- chronic pain
- Pain Tool Kit
- Recommended Book
- Psychology of Chronic Pain
- Understanding Chronic Pain
- Managing Chronic Pain
- Occupational Health Advice
- Pain and Physiotherapy
- Neuropathic Pain
- Trigeminal Neuralgia
- Help when your GP can't
- Useful Links
- Counselling For Chronic Pain
- Understanding Depression
- Welfare Benefit
- Depression And Chronic Pain
- Phantom Pain
- The Chronic Pain Cookbook
- young people
- your stories
- dr's corner
- CPPC Pain Manifesto
- Pain Tool Kit
- A Practical Guide
- New Research Funding
- Prescribing for Pain
- National Pain Audit
- New Insight into Pain Mechanisms
- Low Back Pain
- Alexander Technique
- BMJ Masterclasses
- Away with pain donates £2,000
- Call To Tackle Chronic Pain
- David Kelly presenting a cheque for £1670 on behalf of the Charity
- Is this the next Game Changer……..
- Opioid Painkillers
- Spinal Cord Stimulation
- Tramadol Relief
Counselling For Chronic Pain
As well as the physical symptoms, chronic pain can have a massive emotional impact on a person and those surrounding them.
A person may experience many feelings and emotions such as:-
Emotions can become so overwhelming that they prevent the person from seeing any way out and it becomes a cycle of negative emotions and pain – the negative emotions can even be a direct cause of pain in some conditions.
However, with a good understanding of the issues related to the pain, a good medical team and support network, chronic pain can be managed and people can still live happy and fulfilling lives.
So How Can Counselling Help?
Chronic pain is a very personal experience, as each individual will perceive and experience the pain differently. It therefore follows that how it is managed is also a personal process.
This is where counselling can help. It can:-
· Provide a place where individuals can really focus on themselves and their experiences of pain and the emotions that come with it;
· Help a person to focus on positive aspects of their life and begin the process of acceptance of the losses they have experienced as a result of having chronic pain
· Help the person develop a new sense of identity and build self-esteem and self-worth;
· Help the person regain a sense of control and move towards a more positive and happy life.
Types of Counselling
There are too many different types of counselling to list here but two types that can help with chronic pain are Person-Centered counselling and Cognitive Behavioural Therapy (CBT):
Person-Centered (P-C) Counselling
· Chronic pain is an individual experience and P-C counselling will focus on each individual’s circumstances and experiences of pain;
· A P-C counsellor does not expect one chronic pain sufferer to have the same experiences of pain as another;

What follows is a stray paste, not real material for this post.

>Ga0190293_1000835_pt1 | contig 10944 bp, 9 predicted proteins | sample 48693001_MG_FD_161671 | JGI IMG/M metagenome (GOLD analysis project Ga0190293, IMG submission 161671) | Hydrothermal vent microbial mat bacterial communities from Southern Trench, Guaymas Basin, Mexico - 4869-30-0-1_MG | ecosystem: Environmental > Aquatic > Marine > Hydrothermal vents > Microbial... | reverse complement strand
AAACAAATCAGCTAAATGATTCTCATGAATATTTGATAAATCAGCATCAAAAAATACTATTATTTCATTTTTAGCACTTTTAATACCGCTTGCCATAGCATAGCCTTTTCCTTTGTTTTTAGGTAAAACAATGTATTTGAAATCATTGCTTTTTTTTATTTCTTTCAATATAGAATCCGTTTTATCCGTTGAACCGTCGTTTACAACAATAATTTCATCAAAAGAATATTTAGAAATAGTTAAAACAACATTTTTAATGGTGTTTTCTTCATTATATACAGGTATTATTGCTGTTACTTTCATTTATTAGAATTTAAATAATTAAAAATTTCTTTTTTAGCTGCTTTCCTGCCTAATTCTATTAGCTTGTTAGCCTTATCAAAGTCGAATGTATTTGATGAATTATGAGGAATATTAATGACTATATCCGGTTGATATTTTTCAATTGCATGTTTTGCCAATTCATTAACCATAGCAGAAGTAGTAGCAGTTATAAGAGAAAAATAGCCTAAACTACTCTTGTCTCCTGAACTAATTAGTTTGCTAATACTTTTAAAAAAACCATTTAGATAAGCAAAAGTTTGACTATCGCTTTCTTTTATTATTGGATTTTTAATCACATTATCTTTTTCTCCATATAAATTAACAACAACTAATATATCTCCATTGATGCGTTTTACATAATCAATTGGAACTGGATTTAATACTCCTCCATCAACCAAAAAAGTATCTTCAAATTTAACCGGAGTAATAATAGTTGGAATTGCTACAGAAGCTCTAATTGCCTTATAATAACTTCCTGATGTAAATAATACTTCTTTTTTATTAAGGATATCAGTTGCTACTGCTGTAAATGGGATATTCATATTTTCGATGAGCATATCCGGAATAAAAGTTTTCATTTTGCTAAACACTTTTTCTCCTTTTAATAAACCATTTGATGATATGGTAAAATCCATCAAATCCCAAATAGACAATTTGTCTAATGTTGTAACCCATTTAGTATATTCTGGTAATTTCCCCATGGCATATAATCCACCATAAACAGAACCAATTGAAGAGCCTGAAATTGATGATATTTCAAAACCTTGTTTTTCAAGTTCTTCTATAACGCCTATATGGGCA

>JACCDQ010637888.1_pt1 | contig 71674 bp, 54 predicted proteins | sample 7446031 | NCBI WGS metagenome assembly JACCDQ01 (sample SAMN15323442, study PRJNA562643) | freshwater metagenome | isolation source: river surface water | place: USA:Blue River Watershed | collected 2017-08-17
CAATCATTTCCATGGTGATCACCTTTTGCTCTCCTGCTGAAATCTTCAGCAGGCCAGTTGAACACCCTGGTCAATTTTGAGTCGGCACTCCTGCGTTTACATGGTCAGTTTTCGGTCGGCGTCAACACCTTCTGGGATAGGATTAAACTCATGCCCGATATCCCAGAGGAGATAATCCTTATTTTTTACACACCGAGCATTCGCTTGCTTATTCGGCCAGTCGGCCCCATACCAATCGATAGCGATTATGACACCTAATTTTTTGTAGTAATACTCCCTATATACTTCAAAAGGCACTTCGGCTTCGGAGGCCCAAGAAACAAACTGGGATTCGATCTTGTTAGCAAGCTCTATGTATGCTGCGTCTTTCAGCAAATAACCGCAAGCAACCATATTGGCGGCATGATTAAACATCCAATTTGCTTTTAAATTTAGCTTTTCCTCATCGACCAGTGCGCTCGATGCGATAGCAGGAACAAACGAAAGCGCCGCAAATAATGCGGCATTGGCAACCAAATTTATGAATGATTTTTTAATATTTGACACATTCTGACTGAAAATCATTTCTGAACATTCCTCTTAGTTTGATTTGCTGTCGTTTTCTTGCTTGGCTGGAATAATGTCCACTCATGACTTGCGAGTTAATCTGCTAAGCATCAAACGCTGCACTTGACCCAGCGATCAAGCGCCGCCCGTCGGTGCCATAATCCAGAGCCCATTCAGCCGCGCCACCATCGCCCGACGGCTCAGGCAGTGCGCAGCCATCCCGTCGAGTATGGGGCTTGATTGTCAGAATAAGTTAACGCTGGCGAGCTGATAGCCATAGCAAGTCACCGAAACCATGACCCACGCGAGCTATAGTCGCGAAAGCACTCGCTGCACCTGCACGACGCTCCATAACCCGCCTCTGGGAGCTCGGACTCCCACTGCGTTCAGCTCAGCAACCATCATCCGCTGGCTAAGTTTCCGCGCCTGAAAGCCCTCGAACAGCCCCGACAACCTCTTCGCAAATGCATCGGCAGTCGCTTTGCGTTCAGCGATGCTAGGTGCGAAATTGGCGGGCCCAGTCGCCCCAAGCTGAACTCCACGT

· A P-C counsellor believes that each individual needs to examine their own unique experiences of pain and that they have the ability and potential to make the right choices for themselves;
· It therefore follows that a P-C counsellor is non-directive – in other words they will not provide the ‘answers’ that a person seeks, they will work alongside the person in order that they can identify these for themselves;
· To facilitate this, a P-C counsellor is trained to provide a number of elements within the counselling room and believes that if these are present then the client can find the answers and achieve the goals that they seek;
· The elements are:
Ø Empathy - the counsellor will attempt to ‘walk in the other person’s shoes’ and experience things from their perspective;
Ø Acceptance – the counsellor will be non-judgemental and accepting of the person and what they talk about in counselling;
Ø Genuineness – the counsellor will be open, honest and transparent within the counselling relationship.
Cognitive Behavioural Therapy (CBT)
· CBT is a more directive approach that focuses on identifying the persons’ thoughts about chronic pain and how these thoughts influence behaviour patterns and emotional reactions to the pain;
· The CBT therapist aims to help the person to change the way that they view their pain, working through the person’s thoughts, emotions and behaviours and developing coping strategies to deal with the pain on a day to day basis;
· The therapist may set the person ‘homework’ after each session, such as keeping a diary of the pain or some other kind of exercise related to that particular individual.
Many counselling services, provide ‘general’ counselling that includes seeing those who suffer from chronic pain. However, it may be beneficial for those who suffer from chronic pain to attempt to identify a counselling service that specialises in this area.
Written by: Kelly Porch (Kettering Counselling Service) 02.04.15